Monday, May 10, 2010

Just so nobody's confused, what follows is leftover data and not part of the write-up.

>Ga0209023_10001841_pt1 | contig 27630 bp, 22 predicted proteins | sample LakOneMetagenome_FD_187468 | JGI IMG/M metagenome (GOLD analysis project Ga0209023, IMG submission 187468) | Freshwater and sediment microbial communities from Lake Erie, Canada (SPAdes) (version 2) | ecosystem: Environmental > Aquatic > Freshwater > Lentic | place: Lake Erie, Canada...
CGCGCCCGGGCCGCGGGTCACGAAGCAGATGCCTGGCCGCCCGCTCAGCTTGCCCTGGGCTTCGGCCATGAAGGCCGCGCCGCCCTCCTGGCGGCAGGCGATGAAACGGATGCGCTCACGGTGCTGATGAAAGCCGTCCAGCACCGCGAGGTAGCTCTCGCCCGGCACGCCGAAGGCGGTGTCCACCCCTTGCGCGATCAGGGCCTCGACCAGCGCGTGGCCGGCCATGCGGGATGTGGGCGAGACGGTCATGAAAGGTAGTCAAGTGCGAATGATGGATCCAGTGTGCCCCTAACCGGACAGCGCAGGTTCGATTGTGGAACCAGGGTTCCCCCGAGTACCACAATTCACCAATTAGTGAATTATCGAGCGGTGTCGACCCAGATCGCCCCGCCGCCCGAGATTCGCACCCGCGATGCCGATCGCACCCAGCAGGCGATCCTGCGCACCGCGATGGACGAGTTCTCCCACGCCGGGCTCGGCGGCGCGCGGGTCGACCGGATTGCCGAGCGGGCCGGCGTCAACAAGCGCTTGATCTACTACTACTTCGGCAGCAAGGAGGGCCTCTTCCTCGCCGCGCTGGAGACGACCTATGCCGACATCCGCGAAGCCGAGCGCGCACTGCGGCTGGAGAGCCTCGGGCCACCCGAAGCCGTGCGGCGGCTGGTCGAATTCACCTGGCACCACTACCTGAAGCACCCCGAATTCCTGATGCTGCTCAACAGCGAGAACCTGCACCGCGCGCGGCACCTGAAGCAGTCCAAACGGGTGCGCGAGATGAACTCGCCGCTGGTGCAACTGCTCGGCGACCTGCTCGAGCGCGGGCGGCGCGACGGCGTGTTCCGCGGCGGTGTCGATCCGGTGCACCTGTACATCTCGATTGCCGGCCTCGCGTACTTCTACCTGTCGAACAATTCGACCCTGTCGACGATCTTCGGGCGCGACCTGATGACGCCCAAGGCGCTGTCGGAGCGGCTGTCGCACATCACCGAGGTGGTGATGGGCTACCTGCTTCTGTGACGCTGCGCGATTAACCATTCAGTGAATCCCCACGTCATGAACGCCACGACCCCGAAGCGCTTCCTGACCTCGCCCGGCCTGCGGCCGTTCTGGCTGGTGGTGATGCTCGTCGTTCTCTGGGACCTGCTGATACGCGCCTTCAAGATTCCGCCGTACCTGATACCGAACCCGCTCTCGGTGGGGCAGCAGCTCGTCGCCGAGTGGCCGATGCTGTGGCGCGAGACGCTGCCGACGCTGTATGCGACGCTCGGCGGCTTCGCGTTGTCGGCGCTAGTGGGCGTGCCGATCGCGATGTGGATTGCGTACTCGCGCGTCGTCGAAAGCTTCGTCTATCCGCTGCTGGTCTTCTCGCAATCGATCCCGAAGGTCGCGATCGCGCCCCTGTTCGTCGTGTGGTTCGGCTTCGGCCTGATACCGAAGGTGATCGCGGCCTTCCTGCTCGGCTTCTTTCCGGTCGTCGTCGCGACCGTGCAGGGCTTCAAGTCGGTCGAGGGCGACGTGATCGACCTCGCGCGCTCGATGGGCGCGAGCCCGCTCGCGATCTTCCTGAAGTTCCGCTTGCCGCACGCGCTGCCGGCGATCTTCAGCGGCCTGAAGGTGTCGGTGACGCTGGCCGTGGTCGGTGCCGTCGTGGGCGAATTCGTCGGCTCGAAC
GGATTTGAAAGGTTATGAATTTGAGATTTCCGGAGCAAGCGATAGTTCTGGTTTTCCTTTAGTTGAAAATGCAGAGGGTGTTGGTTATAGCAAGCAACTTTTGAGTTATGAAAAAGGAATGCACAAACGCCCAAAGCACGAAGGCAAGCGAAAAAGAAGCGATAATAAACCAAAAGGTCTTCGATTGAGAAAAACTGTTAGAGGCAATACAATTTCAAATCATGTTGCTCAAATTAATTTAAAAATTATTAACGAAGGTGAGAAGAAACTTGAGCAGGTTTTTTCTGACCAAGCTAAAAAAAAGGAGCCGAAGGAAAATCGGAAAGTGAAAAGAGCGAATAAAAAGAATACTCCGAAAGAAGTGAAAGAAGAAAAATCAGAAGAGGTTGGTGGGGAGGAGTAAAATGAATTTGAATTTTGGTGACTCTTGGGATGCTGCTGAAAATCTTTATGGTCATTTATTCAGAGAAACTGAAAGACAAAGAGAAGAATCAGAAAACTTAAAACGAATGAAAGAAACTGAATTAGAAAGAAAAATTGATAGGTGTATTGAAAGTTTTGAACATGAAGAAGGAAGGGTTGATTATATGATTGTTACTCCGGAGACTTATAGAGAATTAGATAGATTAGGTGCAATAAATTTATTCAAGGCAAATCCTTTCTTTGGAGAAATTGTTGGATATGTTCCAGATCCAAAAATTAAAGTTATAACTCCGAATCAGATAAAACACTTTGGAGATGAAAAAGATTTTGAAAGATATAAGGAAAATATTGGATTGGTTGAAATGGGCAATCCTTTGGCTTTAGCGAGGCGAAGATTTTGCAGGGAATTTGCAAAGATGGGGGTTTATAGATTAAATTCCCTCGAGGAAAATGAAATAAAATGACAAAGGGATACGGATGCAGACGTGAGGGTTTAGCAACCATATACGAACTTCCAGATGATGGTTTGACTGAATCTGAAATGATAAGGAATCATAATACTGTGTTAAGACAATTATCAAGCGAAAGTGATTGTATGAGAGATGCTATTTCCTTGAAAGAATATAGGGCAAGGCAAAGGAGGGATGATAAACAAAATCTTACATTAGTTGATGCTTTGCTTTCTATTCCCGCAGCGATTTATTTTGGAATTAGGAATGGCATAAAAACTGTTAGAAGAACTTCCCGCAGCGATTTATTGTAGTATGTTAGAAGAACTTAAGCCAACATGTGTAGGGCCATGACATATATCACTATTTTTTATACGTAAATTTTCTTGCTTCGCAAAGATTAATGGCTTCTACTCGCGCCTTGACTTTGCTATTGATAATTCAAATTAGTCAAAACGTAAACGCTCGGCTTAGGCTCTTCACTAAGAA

General Kagan is "humbled" by her nomination. That's a fine thing to say and people often say it on these occasions, but I wonder what it means exactly. You say, the Chargers humbled the Redskins, say, meaning they put them in their place, but that's not what Kagan means, I don't think. She means perhaps that she doesn't really deserve the honor, that she is not worthy? In which case she means, I am so humble that I am saying I don't really deserve this? Yet then people always go on to accept the honor. I can't think of a case in which a high honor was offered to somebody and then they turned it down because they really didn't deserve it. Obama had the perfect opportunity to do this with the recent Nobel Peace Prize (still embarrassing to contemplate) but alas he was merely humbled, not humble. Or maybe it means, the largeness of the this office or honor makes me realize how small I really am. Well, that's good, though I am a little bit opposed to so much puffing up of office, which after all is just an entirely artificial and finally political creation. Let's remember our republican roots and all that. One can say "I am humbled" by the office or whatever. But if you said "You have humbled me" by the nomination or whatever, that would not sound right. You honor me and yet I am humbled. It has a kind of medieval even primatological feel to it, a ritual self-humiliation before one's benefactor, like getting on your knees before you are knighted. Unfortunately I am too objectively humble ever to have to say I have been humbled, but if I ever am so humbled I at least hope it is an occasion for only the falsest of humilities. The really bad thing is to have something to be genuinely humble about, as many of us know only too well.